Renderings courtesy of Benoy. Above: the theme park-y, hokey, and wonderful design for the proposed Queen Mary development that many hate but can’t be entirely wrong.
Long Beach loves renderings of things that aren’t in existence yet—and make no mistake, the same goes for the massive, proposed build out of the land surrounding the Queen Mary, complete with its array of renderings that show an entertainment complex filled with people as much as faded hopes. It’s like we feign for talking about what could be and, like we’re chasing the dragon until morn, further fueling our addiction with visuals. Shit tons of visuals that sometimes make the loss all the worse should these dreams not become tangible.
Remember the Port Disney proposal?
Sure, some of these projects are more dead than Jeannine Pearce’s hopes at reelection and some aren’t necessarily dead but just… They reach for the sky.
And y’know what? That is perfectly A-okay.
I used to not think so.
Show me rendering after rendering of what we are capable of, whether it happens or not. Show me affordable housing that is actually affordable. Show me a Queen Mary that will attract a family vacationing from Ohio. Show me a tower reaching for the sky and housing a woman who would rather build her tech empire here rather than Santa Monica. Show me every damn idea you have.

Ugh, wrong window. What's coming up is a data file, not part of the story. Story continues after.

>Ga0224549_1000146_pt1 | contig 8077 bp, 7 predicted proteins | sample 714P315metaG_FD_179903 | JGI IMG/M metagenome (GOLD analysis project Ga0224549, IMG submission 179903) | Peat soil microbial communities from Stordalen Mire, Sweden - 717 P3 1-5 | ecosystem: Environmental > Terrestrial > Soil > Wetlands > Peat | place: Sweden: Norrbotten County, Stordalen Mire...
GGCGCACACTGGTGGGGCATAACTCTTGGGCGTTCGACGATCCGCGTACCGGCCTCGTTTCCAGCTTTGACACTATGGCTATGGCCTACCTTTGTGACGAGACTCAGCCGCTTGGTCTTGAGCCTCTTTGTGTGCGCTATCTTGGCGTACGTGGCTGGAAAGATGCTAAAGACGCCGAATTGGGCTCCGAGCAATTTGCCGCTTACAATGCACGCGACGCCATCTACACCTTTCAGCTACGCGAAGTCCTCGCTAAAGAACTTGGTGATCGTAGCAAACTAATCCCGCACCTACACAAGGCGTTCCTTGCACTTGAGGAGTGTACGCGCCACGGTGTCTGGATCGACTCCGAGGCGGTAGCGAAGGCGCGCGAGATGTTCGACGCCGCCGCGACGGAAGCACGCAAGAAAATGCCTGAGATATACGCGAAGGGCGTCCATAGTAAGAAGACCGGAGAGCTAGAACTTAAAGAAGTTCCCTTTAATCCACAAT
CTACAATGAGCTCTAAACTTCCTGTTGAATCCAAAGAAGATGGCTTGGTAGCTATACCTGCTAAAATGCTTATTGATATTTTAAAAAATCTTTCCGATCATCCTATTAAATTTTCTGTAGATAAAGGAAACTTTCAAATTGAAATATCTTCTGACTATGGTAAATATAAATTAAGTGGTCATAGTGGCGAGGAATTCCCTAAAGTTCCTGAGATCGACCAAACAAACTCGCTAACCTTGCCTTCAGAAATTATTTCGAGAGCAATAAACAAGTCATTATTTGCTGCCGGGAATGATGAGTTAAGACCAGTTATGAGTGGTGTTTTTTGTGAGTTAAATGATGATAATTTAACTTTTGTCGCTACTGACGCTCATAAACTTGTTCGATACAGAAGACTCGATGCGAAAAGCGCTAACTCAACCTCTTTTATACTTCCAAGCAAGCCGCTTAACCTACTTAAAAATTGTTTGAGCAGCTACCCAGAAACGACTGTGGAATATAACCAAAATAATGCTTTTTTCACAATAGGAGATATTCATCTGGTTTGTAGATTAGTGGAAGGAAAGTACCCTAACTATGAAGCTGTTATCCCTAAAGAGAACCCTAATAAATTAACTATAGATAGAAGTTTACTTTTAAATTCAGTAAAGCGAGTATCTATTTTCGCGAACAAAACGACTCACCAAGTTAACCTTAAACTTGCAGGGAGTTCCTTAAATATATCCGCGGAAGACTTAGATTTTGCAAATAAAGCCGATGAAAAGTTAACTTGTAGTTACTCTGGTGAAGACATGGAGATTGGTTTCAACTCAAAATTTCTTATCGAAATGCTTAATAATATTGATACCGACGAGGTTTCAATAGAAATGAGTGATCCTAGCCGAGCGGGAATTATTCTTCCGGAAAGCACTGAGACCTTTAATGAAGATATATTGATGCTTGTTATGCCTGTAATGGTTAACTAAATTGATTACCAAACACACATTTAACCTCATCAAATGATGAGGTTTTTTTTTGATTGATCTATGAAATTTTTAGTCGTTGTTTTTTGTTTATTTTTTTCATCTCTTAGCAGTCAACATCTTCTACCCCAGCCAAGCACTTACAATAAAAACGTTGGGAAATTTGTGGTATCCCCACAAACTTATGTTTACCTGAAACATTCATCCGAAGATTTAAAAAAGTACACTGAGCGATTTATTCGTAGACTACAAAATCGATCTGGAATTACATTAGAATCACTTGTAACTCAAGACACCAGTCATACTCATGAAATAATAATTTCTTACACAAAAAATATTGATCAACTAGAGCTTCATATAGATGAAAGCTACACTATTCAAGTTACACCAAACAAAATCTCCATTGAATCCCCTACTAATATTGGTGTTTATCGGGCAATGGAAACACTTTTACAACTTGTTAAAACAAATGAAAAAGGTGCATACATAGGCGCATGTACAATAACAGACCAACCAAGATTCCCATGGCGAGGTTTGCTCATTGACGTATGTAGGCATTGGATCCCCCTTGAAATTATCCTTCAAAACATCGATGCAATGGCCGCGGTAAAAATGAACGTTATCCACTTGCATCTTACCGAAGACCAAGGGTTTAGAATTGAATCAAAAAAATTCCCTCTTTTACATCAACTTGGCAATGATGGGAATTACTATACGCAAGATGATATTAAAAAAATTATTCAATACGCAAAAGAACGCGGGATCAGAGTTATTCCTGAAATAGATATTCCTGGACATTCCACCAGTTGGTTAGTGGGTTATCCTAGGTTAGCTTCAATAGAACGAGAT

I used to be perpetually frustrated—if not flat out angry—that Long Beach was always up-and-coming but never upped and never came.
And any decent Long Beach denizen eventually hits a wall and I hit that wall. If I saw one more damned beautiful rendering of what could be, I would be instilled with such a deep-seated vitriol that I would want to stand up and utterly lose my shit. As in throwing the scraps of poster board at Pat West, losing my mind enough to want to leave the city. (Sorry, Pat, your dream of that happening won’t be happening soon.)
But now, I think these things are important. I think possibilities, and the discussions along with them, are important—just as important as to whether those possibilities come to fruition or not.
And the new Queen Mary complex being proposed? It’s $250M price tag? Along with its theme park-y theme and aura? They’re perfectly okay—and here’s why.
For one, when it comes to this project specifically, it’s time for designers to avoid the pretense and examine things for what they are.
When Urban Commons unveiled the first set of renderings—showcasing a Parisian World Fair-like lobby and entry way, a strong focus on food and entertainment over retail, hints of the Art Deco design that fill the ship’s interior all the while harkening to a time when ports and piers were the epicenter of human wonder—I actually applauded the efforts put forth by designers from Gensler. However, many design and architect friends were dismayed by my support.